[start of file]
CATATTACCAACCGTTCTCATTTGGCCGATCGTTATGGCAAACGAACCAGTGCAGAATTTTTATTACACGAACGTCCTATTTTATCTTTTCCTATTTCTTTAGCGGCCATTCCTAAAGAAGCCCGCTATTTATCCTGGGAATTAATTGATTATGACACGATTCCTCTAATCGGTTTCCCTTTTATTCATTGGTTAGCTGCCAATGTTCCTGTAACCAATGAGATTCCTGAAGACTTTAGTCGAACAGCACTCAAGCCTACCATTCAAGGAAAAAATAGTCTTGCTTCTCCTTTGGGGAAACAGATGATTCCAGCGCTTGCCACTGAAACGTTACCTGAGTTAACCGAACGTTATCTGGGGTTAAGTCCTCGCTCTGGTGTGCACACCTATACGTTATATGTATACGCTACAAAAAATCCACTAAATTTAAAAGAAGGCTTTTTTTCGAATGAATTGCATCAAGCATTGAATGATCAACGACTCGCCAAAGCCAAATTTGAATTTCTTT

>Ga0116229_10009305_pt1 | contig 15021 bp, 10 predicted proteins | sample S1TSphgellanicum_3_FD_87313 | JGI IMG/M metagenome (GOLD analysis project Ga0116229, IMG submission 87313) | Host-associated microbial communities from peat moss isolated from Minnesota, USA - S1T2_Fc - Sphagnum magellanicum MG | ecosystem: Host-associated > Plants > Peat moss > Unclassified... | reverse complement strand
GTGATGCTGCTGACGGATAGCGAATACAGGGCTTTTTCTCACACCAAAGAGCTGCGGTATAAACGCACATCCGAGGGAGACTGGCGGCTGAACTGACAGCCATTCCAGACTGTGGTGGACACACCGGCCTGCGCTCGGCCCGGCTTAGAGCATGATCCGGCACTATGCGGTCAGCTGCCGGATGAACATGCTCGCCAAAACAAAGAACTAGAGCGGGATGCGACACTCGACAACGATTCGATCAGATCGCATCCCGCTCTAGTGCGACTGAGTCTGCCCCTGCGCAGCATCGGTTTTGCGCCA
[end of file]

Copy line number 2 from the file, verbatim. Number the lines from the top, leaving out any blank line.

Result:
>Ga0116229_10009305_pt1 | contig 15021 bp, 10 predicted proteins | sample S1TSphgellanicum_3_FD_87313 | JGI IMG/M metagenome (GOLD analysis project Ga0116229, IMG submission 87313) | Host-associated microbial communities from peat moss isolated from Minnesota, USA - S1T2_Fc - Sphagnum magellanicum MG | ecosystem: Host-associated > Plants > Peat moss > Unclassified... | reverse complement strand